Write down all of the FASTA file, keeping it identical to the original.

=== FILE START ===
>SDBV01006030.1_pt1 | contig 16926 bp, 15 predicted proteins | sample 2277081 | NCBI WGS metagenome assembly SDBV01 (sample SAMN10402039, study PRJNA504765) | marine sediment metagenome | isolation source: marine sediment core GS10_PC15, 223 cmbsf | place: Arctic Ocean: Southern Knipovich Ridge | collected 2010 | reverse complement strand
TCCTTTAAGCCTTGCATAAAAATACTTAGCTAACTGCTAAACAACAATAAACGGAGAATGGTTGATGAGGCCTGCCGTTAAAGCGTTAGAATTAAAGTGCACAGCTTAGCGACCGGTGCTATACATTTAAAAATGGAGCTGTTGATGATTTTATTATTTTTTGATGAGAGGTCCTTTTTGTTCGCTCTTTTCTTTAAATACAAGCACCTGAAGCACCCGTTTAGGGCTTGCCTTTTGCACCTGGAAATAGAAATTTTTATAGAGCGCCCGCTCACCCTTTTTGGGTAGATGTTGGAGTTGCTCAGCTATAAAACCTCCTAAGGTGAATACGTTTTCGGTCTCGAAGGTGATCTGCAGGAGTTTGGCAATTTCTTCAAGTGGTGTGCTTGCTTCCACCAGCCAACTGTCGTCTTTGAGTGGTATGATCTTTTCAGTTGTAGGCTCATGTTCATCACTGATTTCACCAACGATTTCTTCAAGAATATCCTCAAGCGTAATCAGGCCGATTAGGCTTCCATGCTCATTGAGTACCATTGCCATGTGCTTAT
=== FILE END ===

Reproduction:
>SDBV01006030.1_pt1 | contig 16926 bp, 15 predicted proteins | sample 2277081 | NCBI WGS metagenome assembly SDBV01 (sample SAMN10402039, study PRJNA504765) | marine sediment metagenome | isolation source: marine sediment core GS10_PC15, 223 cmbsf | place: Arctic Ocean: Southern Knipovich Ridge | collected 2010 | reverse complement strand
TCCTTTAAGCCTTGCATAAAAATACTTAGCTAACTGCTAAACAACAATAAACGGAGAATGGTTGATGAGGCCTGCCGTTAAAGCGTTAGAATTAAAGTGCACAGCTTAGCGACCGGTGCTATACATTTAAAAATGGAGCTGTTGATGATTTTATTATTTTTTGATGAGAGGTCCTTTTTGTTCGCTCTTTTCTTTAAATACAAGCACCTGAAGCACCCGTTTAGGGCTTGCCTTTTGCACCTGGAAATAGAAATTTTTATAGAGCGCCCGCTCACCCTTTTTGGGTAGATGTTGGAGTTGCTCAGCTATAAAACCTCCTAAGGTGAATACGTTTTCGGTCTCGAAGGTGATCTGCAGGAGTTTGGCAATTTCTTCAAGTGGTGTGCTTGCTTCCACCAGCCAACTGTCGTCTTTGAGTGGTATGATCTTTTCAGTTGTAGGCTCATGTTCATCACTGATTTCACCAACGATTTCTTCAAGAATATCCTCAAGCGTAATCAGGCCGATTAGGCTTCCATGCTCATTGAGTACCATTGCCATGTGCTTAT